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HANNOVER MESSE 2018, 23 - 27 April
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Digital Factory

Intelligent manufacturing you can touch

Smart Factory: Integrated manufacturing leads to customized products! In the future, everything will be integrated – now it depends on the network!

19 Jan. 2017
Digital Factory collage

Digitalizing business processes and integrating systems are the first steps along the road to Industrie 4.0. The uses that well-integrated processes can already be put to are demonstrated by two different examples at Digital Factory 2017.

"The evolution from embedded systems to complex cyber-physical systems needs to be supported by ERP systems and MES ," is the slogan at PSI Automotive & Industry GmbH (formerly PSIPENTA). This software provider presents a scenario in Hall 7 (Stand A24) for dynamic production scheduling and control made up of integrated product modules from the PSI group. "The trade fair scenario has been tailored to the complex demands of made-to-order and batch production and takes into account the high degree of order customization and the large range of customers needs – even at short notice," states PSI Automotive & Industry. "The solution demonstrates production planning optimized for KPIs and is complemented by a system for anticipatory maintenance."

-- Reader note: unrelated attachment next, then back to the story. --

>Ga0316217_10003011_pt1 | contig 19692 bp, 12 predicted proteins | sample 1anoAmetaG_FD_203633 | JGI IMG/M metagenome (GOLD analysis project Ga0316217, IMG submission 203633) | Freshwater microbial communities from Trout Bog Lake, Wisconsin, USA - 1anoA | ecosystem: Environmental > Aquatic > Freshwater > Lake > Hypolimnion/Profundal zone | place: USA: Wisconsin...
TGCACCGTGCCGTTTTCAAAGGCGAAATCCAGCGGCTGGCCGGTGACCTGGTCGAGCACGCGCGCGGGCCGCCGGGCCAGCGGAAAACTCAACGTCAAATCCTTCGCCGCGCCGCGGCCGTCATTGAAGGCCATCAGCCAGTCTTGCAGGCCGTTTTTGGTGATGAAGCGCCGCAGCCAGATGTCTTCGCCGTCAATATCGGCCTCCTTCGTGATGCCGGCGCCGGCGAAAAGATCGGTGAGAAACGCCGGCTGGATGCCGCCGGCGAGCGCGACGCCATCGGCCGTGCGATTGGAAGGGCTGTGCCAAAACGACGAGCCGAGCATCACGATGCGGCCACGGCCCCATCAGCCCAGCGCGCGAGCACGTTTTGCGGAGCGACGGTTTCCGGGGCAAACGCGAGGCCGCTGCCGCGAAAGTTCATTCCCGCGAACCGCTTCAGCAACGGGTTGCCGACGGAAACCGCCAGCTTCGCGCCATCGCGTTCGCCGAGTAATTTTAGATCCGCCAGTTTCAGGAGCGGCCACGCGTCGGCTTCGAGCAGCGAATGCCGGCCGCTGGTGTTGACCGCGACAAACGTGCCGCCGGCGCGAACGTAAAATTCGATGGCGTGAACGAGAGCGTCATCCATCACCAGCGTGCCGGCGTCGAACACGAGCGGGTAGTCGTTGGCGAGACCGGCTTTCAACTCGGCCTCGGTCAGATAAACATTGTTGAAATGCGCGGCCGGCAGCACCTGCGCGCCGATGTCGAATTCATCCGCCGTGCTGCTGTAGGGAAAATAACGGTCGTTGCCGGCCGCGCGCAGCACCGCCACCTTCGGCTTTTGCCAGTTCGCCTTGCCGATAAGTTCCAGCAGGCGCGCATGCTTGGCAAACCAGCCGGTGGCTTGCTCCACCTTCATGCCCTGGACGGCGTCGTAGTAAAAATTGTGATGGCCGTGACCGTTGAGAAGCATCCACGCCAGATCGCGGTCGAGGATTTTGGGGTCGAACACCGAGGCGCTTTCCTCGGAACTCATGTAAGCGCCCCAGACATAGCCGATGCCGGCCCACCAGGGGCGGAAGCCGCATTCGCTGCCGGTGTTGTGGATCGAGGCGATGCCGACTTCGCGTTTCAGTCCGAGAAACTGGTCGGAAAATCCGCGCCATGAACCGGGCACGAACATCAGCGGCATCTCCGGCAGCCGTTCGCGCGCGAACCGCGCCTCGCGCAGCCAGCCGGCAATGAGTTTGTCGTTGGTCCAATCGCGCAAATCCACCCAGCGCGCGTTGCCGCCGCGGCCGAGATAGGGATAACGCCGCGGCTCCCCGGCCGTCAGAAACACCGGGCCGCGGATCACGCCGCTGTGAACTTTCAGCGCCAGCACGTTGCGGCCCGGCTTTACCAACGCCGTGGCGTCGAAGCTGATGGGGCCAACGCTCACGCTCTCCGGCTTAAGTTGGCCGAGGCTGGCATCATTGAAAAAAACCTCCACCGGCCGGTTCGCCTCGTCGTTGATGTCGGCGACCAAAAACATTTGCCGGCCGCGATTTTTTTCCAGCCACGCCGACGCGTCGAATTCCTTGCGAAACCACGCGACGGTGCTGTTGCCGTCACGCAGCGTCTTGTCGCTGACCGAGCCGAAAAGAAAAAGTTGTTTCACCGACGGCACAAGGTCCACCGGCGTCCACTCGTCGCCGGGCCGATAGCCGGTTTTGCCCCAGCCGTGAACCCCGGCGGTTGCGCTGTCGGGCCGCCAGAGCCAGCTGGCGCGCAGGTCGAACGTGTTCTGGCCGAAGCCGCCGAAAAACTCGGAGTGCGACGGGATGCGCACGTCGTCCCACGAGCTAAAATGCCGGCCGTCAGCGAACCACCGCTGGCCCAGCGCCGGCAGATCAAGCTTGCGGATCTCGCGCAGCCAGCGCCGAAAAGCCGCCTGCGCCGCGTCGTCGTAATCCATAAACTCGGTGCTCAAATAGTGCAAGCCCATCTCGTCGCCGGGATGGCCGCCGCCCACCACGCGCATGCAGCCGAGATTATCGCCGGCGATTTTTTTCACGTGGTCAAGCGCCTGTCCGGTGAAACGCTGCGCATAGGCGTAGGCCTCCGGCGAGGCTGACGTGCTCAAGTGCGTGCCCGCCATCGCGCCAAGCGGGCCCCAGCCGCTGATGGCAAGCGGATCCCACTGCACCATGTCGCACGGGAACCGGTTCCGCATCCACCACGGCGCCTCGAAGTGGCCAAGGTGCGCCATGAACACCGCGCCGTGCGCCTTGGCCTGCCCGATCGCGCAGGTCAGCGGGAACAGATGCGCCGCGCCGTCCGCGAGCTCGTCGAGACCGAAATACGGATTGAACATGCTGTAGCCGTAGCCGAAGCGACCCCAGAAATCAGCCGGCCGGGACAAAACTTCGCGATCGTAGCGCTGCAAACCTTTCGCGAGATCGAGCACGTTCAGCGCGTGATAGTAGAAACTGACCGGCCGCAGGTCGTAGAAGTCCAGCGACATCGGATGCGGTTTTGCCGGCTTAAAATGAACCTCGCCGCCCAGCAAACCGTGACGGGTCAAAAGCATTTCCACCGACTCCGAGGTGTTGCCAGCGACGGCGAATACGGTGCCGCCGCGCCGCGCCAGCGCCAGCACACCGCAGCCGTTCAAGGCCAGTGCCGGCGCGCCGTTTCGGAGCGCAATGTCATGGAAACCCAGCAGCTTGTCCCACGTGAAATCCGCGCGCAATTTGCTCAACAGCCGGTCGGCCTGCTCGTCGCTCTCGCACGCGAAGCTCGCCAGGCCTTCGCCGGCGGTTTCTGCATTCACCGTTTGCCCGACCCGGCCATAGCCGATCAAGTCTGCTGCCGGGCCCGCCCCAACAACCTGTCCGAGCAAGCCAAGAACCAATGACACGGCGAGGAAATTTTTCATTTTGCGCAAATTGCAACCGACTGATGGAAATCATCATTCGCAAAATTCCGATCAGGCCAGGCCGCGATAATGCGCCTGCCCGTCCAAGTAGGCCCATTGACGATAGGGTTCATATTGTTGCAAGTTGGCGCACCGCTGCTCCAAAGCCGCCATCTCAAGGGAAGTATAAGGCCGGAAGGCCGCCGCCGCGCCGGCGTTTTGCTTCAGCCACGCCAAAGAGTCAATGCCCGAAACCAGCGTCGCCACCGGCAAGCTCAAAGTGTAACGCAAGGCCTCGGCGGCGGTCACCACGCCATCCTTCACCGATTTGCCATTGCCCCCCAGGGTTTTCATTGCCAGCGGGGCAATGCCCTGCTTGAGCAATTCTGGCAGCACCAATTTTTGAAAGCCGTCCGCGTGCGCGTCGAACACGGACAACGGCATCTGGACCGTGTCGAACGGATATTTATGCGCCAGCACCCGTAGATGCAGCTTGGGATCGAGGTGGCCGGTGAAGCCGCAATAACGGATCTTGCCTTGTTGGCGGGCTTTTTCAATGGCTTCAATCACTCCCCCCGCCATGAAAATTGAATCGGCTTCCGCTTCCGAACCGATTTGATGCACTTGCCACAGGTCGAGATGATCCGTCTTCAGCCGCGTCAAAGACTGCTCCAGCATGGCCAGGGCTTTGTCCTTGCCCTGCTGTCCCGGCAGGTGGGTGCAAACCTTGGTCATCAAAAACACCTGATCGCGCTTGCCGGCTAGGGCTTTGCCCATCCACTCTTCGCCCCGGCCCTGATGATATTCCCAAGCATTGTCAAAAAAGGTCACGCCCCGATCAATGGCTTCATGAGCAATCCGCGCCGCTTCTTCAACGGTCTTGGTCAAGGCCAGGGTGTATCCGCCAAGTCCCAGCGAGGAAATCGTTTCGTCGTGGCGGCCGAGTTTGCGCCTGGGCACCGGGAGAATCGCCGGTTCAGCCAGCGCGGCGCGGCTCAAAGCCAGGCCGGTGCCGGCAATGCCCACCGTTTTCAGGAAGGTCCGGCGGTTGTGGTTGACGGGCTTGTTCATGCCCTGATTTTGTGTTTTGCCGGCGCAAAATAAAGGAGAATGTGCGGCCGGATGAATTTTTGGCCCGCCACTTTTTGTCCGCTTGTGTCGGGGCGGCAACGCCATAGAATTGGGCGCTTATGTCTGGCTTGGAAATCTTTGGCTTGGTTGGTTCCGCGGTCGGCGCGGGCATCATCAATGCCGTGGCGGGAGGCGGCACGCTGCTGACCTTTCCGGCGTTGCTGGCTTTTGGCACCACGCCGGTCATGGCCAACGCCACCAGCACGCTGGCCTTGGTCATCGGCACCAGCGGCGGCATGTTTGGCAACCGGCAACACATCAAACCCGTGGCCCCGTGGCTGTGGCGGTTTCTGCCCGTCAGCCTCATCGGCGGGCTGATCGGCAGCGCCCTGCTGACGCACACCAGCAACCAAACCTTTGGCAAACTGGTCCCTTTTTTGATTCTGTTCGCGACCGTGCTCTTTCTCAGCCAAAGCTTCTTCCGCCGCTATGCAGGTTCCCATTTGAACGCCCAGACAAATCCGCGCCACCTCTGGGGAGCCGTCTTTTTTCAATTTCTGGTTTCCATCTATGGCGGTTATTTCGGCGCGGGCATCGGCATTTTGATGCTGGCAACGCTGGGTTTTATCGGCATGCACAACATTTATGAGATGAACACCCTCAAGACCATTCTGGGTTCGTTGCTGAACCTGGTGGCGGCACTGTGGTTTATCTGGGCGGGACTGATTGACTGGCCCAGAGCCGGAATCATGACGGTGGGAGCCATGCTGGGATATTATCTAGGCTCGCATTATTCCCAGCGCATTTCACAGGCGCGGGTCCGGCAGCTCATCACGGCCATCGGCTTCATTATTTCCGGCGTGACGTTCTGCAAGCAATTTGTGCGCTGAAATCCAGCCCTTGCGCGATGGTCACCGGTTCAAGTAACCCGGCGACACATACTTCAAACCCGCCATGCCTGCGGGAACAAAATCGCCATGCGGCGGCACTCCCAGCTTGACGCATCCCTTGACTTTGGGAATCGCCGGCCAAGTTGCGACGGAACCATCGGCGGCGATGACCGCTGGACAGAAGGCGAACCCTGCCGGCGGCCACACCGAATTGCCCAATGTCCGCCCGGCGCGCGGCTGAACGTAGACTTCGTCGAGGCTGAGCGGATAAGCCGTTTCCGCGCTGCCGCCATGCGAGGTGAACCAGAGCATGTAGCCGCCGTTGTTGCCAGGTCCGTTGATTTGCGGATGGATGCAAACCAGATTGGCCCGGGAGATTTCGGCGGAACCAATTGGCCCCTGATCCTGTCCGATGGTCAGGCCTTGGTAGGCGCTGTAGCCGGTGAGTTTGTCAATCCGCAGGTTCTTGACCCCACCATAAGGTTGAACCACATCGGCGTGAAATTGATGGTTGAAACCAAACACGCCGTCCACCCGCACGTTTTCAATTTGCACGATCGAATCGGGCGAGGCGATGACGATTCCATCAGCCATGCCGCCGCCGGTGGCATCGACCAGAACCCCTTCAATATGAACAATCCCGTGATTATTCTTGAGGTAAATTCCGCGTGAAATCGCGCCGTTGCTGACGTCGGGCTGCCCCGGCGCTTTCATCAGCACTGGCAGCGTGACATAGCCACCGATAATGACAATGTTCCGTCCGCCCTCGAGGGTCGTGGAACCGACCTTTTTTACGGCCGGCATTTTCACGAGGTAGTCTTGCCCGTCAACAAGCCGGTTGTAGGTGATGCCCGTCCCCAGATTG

In Hall 6 – the new location of Additive Manufacturing – Arburg is presenting another pioneering Industrie 4.0 application at Stand K16: According to the principle of flexible automated production in smart factories, the machine builder will construct "smart", customized luggage tags right before the viewers’ eyes. "The exhibit illustrates spatially separate, efficient production of one-off lot sizes using 4.0 modules from Arburg," says the company.

To produce them, an all-round injection molding machine is combined with a freeformer for industrial additive manufacturing. By scanning their business cards, visitors can record their personal information either directly with Arburg or at the stand of a notable customer. The data is deposited on an NFC chip and placed in the product. "This turns injection molded mass production components into carriers of information that can control their further production and customization with the freeformer itself," explains Arburg. The central computer system designed by the company records product, process and quality data and forwards it to a web server. Finally, the data from every luggage tag is archived on a proprietary website and is available and traceable at any time – even after many years. According to Arburg this provides "transparency throughout the entire manufacturing process."

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